A U.S. intelligence official briefed on the matter confirmed to NBC News that National Security Advisor Mike Flynn discussed sanctions with the Russian ambassador before Flynn took office, contrary to denials from Vice President Mike Pence, White House spokesman Sean Spicer and others.

The official said he was told there was no quid pro quo and that there has been no finding inside the government that Flynn did anything illegal.

But he said he was surprised when Flynn initially denied to the Washington Post, which first reported this story, that he discussed sanctions on Russia with the ambassador. His spokesman later said he didn’t recall and it was possible he did, according to the Post.

An administration official told the Post that Pence based his comments denying that Flynn had discussed sanctions on what Flynn told him.

Flynn’s contact with Sergey Kislyak, Russia’s ambassador to the U.S., were seen by critics as a potential violation of the law. The Obama administration imposed sanctions before leaving office to punish Russia for using hackers to interfere in the U.S. presidential election. As a candidate and as president-elect, President Trump repeatedly expressed doubt about whether Russia had interfered, despite the unanimous opinion of the intelligence community.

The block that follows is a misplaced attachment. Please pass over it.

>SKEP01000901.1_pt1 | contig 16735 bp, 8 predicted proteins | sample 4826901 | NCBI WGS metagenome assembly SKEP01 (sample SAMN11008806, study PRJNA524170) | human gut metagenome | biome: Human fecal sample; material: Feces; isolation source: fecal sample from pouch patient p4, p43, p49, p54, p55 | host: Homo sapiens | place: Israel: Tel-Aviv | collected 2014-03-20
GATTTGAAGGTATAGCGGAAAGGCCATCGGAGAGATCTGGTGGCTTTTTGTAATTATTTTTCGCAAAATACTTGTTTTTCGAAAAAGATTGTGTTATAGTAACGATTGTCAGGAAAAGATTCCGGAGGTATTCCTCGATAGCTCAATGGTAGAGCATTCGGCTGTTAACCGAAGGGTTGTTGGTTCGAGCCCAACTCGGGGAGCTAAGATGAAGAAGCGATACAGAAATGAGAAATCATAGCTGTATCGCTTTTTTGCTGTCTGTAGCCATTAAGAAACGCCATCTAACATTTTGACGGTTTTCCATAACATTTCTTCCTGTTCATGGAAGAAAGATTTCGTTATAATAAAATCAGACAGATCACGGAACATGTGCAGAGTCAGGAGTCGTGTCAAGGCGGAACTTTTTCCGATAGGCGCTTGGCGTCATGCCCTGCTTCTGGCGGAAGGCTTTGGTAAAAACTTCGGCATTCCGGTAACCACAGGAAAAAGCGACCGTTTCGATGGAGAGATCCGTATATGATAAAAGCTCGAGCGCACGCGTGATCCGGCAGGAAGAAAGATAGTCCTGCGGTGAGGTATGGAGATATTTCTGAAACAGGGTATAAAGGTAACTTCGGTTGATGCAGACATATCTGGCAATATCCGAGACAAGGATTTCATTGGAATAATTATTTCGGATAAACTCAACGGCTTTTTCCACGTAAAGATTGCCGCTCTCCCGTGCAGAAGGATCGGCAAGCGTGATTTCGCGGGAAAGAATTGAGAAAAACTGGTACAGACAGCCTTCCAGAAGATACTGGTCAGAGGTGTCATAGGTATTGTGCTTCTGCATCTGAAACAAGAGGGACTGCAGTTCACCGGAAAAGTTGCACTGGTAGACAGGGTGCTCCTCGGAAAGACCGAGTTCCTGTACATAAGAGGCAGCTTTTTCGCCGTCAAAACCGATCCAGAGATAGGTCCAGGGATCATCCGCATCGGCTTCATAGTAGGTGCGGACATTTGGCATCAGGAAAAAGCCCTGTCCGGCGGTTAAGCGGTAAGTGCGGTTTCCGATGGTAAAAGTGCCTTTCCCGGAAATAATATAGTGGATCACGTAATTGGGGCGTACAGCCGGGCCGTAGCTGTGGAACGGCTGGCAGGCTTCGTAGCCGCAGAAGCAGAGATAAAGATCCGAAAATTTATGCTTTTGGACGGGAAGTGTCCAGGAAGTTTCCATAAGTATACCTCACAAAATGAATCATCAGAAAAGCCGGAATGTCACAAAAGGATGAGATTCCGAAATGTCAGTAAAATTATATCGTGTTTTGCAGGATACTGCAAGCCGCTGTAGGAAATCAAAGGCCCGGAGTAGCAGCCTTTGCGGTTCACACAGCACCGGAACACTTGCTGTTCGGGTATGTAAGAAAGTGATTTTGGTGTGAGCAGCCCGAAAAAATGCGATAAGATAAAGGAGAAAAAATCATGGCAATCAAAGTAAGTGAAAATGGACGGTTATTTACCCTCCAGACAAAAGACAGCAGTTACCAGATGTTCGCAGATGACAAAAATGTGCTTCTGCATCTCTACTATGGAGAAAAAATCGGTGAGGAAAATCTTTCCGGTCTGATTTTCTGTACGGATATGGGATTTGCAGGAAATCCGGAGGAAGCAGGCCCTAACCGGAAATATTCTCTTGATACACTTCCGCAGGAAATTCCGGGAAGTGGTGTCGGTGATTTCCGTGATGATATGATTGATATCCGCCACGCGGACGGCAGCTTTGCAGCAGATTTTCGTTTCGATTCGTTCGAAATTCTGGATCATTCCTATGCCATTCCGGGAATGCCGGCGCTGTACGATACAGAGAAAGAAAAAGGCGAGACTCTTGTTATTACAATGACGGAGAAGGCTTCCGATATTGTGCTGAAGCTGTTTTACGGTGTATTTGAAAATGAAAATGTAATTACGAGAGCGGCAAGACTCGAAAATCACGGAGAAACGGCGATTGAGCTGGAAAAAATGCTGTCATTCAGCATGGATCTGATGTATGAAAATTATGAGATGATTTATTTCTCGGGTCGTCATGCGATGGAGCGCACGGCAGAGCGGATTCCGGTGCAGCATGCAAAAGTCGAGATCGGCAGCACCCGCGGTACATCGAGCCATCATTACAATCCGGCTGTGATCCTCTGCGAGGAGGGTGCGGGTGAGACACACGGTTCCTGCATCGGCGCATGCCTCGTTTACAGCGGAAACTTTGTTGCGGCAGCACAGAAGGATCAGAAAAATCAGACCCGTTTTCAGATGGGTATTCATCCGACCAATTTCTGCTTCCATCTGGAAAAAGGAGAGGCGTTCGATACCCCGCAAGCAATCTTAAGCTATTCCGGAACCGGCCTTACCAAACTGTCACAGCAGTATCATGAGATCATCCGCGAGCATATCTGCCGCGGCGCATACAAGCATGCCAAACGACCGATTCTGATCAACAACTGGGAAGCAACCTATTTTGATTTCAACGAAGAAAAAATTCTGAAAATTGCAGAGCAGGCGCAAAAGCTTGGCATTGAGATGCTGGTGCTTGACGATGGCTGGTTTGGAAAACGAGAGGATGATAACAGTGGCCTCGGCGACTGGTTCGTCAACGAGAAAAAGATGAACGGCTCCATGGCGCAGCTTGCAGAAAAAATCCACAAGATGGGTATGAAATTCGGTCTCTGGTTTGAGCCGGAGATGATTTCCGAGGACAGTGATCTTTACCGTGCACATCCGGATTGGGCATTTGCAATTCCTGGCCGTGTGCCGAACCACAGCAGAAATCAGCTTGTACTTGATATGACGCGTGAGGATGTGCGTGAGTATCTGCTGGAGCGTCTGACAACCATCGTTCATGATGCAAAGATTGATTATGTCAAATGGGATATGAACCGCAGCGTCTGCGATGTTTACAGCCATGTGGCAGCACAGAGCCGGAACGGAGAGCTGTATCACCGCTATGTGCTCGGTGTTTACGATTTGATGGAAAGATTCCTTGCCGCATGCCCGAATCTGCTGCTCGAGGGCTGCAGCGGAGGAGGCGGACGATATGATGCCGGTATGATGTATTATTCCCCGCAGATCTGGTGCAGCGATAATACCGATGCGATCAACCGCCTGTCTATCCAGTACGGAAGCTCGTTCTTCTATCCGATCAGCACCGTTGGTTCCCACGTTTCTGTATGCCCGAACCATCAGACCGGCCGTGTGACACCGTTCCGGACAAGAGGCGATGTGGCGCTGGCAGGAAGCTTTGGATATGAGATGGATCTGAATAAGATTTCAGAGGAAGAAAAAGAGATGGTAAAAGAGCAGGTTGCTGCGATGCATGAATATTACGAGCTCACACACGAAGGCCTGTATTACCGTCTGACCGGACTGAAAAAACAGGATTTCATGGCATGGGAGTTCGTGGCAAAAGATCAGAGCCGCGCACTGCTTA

Flynn spoke to Kislyak on Dec. 29, the same day the sanctions were announced. Prior to President Trump’s inauguration, members of the Trump transition team acknowledged the contact but said sanctions weren’t discussed

The Post, which based its new reporting on nine sources, said Flynn twice denied on Wednesday that he discussed sanctions with Kislyak, but then changed his answer on Thursday.

A spokesman for the Russian Embassy in Washington, D.C., told NBC News that the embassy “does not comment on our conversations with local contacts — any local contacts — which are being conducted every day. We respect them.”